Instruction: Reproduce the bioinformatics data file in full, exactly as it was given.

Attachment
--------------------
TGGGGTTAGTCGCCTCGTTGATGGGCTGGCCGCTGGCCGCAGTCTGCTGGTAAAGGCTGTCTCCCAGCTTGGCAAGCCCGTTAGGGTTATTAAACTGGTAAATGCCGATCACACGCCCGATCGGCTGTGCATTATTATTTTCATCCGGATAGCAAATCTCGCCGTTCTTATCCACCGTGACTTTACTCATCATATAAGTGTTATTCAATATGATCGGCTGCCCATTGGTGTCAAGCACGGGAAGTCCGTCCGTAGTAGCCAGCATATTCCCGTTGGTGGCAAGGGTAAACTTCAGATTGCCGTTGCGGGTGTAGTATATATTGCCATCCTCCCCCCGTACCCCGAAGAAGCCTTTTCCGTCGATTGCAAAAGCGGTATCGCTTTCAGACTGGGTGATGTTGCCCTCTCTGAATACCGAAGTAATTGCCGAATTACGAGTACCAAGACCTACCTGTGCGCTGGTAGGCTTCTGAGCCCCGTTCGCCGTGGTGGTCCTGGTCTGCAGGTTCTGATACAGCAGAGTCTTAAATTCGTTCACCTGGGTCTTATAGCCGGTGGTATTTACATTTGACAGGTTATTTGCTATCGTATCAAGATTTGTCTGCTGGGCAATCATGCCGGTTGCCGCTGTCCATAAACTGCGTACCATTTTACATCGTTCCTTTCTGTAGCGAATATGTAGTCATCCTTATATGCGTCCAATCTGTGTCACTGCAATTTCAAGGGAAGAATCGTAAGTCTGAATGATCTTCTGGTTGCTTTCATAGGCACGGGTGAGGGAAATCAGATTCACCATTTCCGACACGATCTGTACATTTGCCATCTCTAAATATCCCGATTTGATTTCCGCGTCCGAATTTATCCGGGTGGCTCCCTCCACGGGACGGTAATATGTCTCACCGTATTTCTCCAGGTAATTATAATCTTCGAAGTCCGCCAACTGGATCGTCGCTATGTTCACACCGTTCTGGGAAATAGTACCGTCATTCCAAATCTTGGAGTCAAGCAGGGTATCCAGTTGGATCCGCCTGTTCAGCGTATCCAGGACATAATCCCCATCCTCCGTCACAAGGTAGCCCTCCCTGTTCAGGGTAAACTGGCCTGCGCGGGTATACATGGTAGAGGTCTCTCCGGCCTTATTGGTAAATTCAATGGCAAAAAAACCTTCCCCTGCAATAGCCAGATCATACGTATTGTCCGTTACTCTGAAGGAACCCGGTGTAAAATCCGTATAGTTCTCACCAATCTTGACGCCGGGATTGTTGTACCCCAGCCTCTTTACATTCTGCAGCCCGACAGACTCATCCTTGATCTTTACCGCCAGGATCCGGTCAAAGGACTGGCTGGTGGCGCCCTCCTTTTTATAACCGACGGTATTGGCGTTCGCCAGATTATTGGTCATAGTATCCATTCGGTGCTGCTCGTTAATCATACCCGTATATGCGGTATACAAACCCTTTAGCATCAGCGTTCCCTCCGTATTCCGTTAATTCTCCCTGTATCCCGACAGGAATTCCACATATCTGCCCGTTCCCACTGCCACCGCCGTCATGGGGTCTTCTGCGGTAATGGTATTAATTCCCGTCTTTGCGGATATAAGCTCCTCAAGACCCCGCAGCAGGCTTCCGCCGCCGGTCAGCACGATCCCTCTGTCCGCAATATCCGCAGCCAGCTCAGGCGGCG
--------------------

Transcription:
TGGGGTTAGTCGCCTCGTTGATGGGCTGGCCGCTGGCCGCAGTCTGCTGGTAAAGGCTGTCTCCCAGCTTGGCAAGCCCGTTAGGGTTATTAAACTGGTAAATGCCGATCACACGCCCGATCGGCTGTGCATTATTATTTTCATCCGGATAGCAAATCTCGCCGTTCTTATCCACCGTGACTTTACTCATCATATAAGTGTTATTCAATATGATCGGCTGCCCATTGGTGTCAAGCACGGGAAGTCCGTCCGTAGTAGCCAGCATATTCCCGTTGGTGGCAAGGGTAAACTTCAGATTGCCGTTGCGGGTGTAGTATATATTGCCATCCTCCCCCCGTACCCCGAAGAAGCCTTTTCCGTCGATTGCAAAAGCGGTATCGCTTTCAGACTGGGTGATGTTGCCCTCTCTGAATACCGAAGTAATTGCCGAATTACGAGTACCAAGACCTACCTGTGCGCTGGTAGGCTTCTGAGCCCCGTTCGCCGTGGTGGTCCTGGTCTGCAGGTTCTGATACAGCAGAGTCTTAAATTCGTTCACCTGGGTCTTATAGCCGGTGGTATTTACATTTGACAGGTTATTTGCTATCGTATCAAGATTTGTCTGCTGGGCAATCATGCCGGTTGCCGCTGTCCATAAACTGCGTACCATTTTACATCGTTCCTTTCTGTAGCGAATATGTAGTCATCCTTATATGCGTCCAATCTGTGTCACTGCAATTTCAAGGGAAGAATCGTAAGTCTGAATGATCTTCTGGTTGCTTTCATAGGCACGGGTGAGGGAAATCAGATTCACCATTTCCGACACGATCTGTACATTTGCCATCTCTAAATATCCCGATTTGATTTCCGCGTCCGAATTTATCCGGGTGGCTCCCTCCACGGGACGGTAATATGTCTCACCGTATTTCTCCAGGTAATTATAATCTTCGAAGTCCGCCAACTGGATCGTCGCTATGTTCACACCGTTCTGGGAAATAGTACCGTCATTCCAAATCTTGGAGTCAAGCAGGGTATCCAGTTGGATCCGCCTGTTCAGCGTATCCAGGACATAATCCCCATCCTCCGTCACAAGGTAGCCCTCCCTGTTCAGGGTAAACTGGCCTGCGCGGGTATACATGGTAGAGGTCTCTCCGGCCTTATTGGTAAATTCAATGGCAAAAAAACCTTCCCCTGCAATAGCCAGATCATACGTATTGTCCGTTACTCTGAAGGAACCCGGTGTAAAATCCGTATAGTTCTCACCAATCTTGACGCCGGGATTGTTGTACCCCAGCCTCTTTACATTCTGCAGCCCGACAGACTCATCCTTGATCTTTACCGCCAGGATCCGGTCAAAGGACTGGCTGGTGGCGCCCTCCTTTTTATAACCGACGGTATTGGCGTTCGCCAGATTATTGGTCATAGTATCCATTCGGTGCTGCTCGTTAATCATACCCGTATATGCGGTATACAAACCCTTTAGCATCAGCGTTCCCTCCGTATTCCGTTAATTCTCCCTGTATCCCGACAGGAATTCCACATATCTGCCCGTTCCCACTGCCACCGCCGTCATGGGGTCTTCTGCGGTAATGGTATTAATTCCCGTCTTTGCGGATATAAGCTCCTCAAGACCCCGCAGCAGGCTTCCGCCGCCGGTCAGCACGATCCCTCTGTCCGCAATATCCGCAGCCAGCTCAGGCGGCG